There's Son Pari and Jeet on Star Plus, Zindagi Teri Meri Kahani and Arzoo Hai Tu on Sahara Manoranjan and Avantika on Alpha Marathi. Son Pari is hugely popular with children. Yet so many people warned me against doing that role. But I still did it because I always wanted to do a fairy-tale role. While choosing work, I have been quite adventurous. I have worked in all serials: historicals, mythologicals, socials, soap operas.
Which have been your favourite roles so far? Why?
Actually, I like all my roles. There were exciting shades to all the characters I have played. For instance, in Jeet, I play this almost-perfect professor on the surface. But there is an ugly past she's trying to hide. In Gharabaher, I played the role of a meek girl who is not able to express herself. I spoke only twice in the film. It was challenging because I had to convey all the emotions without speech.
Meera was also a learning experience, her devotion to Krishna was overwhelming. So was playing Draupadi. I was actually surprised when I was offered the role. I mean I can understand someone offering me the role of Sita. But I thought the assertive personality of Draupadi wasn't me at all. Once I started shooting for it I realised that Draupadi was actually a character who underwent a journey of self-discovery to emerge into what she was.
Avantika is also close to my heart. She is an intelligent girl who walks out on her husband when she finds that he's been cheating on her. It's a real life solution to a real-life problem. In our country, our daughters are taught that marriage is the ultimate goal in a woman's life. But we never teach them what to do if the marriage doesn't work out. We don't teach them to be independent, to live on their own. Avantika questions such attitudes. That's why so many women personally identify with her.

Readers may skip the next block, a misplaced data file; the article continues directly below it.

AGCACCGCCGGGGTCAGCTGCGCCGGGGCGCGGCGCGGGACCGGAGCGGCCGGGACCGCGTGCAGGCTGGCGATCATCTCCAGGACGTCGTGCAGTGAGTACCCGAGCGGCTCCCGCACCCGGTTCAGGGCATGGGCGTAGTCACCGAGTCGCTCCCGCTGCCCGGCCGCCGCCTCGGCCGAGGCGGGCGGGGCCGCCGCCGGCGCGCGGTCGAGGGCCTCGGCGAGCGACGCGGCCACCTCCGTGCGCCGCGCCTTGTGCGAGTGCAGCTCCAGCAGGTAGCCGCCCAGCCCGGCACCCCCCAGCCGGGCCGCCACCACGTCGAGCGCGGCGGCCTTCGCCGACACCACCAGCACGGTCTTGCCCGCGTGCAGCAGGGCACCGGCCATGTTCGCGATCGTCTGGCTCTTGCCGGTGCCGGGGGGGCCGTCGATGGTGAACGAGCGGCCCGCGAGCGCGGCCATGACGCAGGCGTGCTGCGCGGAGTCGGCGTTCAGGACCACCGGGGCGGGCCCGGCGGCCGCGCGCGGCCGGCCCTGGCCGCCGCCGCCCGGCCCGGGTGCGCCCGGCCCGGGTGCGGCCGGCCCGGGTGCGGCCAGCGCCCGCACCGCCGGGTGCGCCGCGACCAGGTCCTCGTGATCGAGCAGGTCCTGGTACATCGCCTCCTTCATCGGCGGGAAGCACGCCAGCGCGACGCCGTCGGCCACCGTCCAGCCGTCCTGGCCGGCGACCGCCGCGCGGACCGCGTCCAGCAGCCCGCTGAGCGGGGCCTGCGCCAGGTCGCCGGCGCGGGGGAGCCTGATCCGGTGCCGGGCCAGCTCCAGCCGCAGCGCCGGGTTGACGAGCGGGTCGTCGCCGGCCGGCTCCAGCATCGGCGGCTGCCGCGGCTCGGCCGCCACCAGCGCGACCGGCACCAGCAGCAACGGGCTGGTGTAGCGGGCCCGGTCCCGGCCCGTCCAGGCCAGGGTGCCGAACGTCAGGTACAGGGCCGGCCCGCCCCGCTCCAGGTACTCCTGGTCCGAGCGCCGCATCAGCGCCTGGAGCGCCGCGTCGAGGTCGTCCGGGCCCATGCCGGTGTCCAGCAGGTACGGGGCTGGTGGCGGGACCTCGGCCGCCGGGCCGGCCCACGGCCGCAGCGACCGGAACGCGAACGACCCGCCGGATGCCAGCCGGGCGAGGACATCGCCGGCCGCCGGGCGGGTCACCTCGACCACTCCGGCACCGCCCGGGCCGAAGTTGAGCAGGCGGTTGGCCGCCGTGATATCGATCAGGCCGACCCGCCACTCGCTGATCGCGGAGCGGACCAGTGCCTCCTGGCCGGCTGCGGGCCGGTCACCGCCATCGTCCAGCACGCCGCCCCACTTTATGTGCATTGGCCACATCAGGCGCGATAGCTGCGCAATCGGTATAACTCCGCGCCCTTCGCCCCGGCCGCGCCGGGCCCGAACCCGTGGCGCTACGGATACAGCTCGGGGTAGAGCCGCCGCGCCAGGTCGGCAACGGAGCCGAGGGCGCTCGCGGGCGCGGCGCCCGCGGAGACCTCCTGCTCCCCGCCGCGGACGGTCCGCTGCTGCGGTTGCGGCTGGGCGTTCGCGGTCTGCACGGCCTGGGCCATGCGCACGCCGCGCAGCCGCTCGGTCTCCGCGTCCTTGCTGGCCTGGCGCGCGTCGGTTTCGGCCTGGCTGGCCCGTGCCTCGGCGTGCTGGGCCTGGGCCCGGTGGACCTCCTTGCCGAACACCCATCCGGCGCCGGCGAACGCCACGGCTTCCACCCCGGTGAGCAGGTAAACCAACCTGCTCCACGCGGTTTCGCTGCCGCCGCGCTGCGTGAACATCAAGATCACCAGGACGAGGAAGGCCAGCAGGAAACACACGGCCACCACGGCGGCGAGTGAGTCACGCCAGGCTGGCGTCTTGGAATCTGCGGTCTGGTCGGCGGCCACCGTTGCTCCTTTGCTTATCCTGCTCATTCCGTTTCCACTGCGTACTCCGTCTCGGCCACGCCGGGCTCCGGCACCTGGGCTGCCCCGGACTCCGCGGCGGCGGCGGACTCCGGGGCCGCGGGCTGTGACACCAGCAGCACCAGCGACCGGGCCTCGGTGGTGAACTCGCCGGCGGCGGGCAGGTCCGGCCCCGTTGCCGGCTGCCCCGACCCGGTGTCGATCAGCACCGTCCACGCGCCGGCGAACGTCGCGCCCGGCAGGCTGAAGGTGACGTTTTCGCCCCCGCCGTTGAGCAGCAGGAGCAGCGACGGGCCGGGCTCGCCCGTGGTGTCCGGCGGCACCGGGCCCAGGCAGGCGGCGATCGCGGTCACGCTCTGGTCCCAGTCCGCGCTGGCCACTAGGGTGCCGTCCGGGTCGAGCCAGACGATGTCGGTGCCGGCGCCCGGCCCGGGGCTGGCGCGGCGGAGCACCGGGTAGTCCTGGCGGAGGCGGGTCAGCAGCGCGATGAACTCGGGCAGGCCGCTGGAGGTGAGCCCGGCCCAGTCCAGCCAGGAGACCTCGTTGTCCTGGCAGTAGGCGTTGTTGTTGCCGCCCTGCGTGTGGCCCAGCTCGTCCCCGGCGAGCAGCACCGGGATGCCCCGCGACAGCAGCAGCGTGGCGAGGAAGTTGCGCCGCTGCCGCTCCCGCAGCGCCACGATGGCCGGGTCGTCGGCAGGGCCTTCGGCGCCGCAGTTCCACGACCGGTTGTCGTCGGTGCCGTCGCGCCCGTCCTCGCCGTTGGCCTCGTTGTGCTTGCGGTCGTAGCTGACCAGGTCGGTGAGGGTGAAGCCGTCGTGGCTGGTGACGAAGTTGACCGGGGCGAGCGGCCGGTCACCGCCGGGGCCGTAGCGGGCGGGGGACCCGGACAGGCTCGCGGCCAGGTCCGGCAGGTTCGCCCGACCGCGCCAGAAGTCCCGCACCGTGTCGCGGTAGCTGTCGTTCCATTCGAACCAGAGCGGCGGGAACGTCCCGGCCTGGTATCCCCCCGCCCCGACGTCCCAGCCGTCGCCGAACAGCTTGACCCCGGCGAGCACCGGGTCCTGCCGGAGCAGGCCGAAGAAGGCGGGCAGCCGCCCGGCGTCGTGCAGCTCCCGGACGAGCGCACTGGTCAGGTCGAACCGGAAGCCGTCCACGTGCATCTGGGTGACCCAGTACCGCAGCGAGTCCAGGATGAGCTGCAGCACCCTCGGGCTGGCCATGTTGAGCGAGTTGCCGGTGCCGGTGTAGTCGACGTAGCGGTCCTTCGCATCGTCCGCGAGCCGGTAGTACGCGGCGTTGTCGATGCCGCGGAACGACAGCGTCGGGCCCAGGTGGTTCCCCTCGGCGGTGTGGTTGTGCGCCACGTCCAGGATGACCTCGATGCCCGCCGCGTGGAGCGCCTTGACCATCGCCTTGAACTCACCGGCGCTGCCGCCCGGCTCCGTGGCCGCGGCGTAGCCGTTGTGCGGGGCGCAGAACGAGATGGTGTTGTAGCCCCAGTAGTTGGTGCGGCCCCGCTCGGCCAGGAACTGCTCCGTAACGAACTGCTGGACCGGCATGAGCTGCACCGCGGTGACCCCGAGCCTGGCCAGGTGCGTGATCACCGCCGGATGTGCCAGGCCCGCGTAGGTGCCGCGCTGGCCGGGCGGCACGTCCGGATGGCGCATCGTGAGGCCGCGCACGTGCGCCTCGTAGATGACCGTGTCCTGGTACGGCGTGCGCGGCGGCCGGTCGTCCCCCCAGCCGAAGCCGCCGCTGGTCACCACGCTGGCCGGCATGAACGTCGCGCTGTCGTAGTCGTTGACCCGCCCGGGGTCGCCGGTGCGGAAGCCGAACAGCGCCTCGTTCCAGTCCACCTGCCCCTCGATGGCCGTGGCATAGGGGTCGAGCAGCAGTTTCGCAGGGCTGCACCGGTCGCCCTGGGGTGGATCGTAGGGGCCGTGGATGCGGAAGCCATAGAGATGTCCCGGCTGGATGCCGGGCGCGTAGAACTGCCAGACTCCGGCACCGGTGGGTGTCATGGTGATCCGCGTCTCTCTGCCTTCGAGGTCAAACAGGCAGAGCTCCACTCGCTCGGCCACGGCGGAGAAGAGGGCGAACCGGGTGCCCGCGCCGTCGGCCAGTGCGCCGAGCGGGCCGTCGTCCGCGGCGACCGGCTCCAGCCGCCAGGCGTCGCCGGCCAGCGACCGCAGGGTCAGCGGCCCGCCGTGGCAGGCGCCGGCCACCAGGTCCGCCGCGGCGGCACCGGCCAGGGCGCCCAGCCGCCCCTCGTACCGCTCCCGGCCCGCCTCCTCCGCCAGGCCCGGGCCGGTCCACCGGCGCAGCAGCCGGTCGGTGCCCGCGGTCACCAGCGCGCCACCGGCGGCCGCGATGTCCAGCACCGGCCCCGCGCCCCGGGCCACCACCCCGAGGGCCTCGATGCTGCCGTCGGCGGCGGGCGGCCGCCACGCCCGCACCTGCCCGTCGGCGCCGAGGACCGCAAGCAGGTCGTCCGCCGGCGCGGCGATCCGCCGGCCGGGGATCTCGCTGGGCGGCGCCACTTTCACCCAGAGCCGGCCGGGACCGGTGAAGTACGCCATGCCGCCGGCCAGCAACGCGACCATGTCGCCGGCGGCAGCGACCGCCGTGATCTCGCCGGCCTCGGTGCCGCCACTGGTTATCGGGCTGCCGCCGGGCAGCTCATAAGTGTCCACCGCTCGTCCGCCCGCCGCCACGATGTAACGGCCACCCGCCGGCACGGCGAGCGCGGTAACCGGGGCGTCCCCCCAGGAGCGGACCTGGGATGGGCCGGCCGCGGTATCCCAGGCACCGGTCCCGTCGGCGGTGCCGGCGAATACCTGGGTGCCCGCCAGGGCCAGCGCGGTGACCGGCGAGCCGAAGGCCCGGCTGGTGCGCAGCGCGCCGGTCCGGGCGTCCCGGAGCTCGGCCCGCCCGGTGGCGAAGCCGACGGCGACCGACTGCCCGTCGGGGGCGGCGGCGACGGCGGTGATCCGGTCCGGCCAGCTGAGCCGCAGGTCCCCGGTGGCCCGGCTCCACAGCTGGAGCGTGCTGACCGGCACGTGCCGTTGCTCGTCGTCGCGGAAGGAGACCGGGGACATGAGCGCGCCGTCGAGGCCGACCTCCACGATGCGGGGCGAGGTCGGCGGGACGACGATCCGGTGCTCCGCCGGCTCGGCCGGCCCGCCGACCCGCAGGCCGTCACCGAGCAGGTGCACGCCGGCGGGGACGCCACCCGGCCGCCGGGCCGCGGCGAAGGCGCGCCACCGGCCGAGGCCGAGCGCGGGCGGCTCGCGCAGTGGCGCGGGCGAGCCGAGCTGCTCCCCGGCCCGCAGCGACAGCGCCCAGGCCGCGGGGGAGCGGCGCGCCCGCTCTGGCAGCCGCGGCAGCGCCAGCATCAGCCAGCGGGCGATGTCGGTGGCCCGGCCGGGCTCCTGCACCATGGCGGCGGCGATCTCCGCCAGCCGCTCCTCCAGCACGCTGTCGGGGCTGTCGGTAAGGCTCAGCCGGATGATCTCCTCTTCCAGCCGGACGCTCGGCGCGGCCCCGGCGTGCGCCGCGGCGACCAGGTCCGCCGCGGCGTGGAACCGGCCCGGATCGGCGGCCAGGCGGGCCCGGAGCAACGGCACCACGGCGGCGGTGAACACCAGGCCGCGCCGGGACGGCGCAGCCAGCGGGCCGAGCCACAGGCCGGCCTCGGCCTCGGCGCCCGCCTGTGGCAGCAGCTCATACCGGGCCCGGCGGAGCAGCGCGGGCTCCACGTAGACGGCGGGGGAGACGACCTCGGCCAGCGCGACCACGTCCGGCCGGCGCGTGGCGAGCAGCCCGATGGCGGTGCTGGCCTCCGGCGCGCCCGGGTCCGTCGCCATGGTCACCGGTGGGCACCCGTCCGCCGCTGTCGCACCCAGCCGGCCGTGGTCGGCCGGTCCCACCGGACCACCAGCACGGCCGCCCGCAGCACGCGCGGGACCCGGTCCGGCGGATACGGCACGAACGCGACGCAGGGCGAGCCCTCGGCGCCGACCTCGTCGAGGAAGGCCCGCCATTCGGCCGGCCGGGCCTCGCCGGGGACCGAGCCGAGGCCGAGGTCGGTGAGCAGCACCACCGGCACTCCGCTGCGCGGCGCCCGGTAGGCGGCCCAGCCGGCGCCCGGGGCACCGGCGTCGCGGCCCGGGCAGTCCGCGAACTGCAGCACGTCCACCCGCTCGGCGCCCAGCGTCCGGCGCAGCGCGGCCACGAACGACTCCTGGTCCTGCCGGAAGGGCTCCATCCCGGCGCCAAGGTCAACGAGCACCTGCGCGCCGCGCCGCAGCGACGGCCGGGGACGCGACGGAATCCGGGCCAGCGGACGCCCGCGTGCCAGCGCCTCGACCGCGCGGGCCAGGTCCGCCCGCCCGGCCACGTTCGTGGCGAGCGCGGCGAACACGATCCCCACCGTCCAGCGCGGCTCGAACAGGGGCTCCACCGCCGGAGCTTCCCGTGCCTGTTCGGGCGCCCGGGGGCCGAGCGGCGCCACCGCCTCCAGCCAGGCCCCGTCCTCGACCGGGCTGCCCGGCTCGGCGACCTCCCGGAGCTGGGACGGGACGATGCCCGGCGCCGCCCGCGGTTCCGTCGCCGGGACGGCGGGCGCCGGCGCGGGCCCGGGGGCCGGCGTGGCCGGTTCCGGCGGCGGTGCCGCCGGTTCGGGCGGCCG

There's also another reason I love doing Avantika. The show's shot in Pune, where my son lives with my parents. Whenever I get two days off, I rush to Pune to spend time with him. Because of Avantika, I manage to see him at least once a week.
You seem to empathise with women's issues…
Yes. I am a woman. I understand what all of us have to go through. I have also been involved in editing Maitrin (female-friend), a thought-provoking magazine for the modern woman. Avantika has also made me accessible to many women and their problems across Maharashtra. Soon I'll be editing a youth supplement for a popular Marathi newspaper.
I genuinely feel that an actor also owes something to society. S/he has to give back to society by doing progressive roles and also supporting the right causes. I am also involved in orphanage activities. I regularly visit an eye hospital, near Nashik, and a spastics children's school to do voluntary work.
Acting, editing and social work. What's next on the cards?
I really don't know. But I'm keeping my options open. The work the television industry is churning is not at all encouraging. These days, TV software makers just want to finish shooting episodes while actors are only interested in how many days of the month they are shooting. TV programmes are so senseless and regressive. Consumerism has entered the industry and quality of programming has dropped like never before. Audiences too watch TV for all the wrong reasons. So many good artistes who have done such good work in the past are now frustrated.
I am still working on television because I can demand meaningful roles. I'll quit this industry the minute I lose the power to choose my work. After that, maybe I'll continue with my editing or start my own production house or just retire to do social work. Who knows?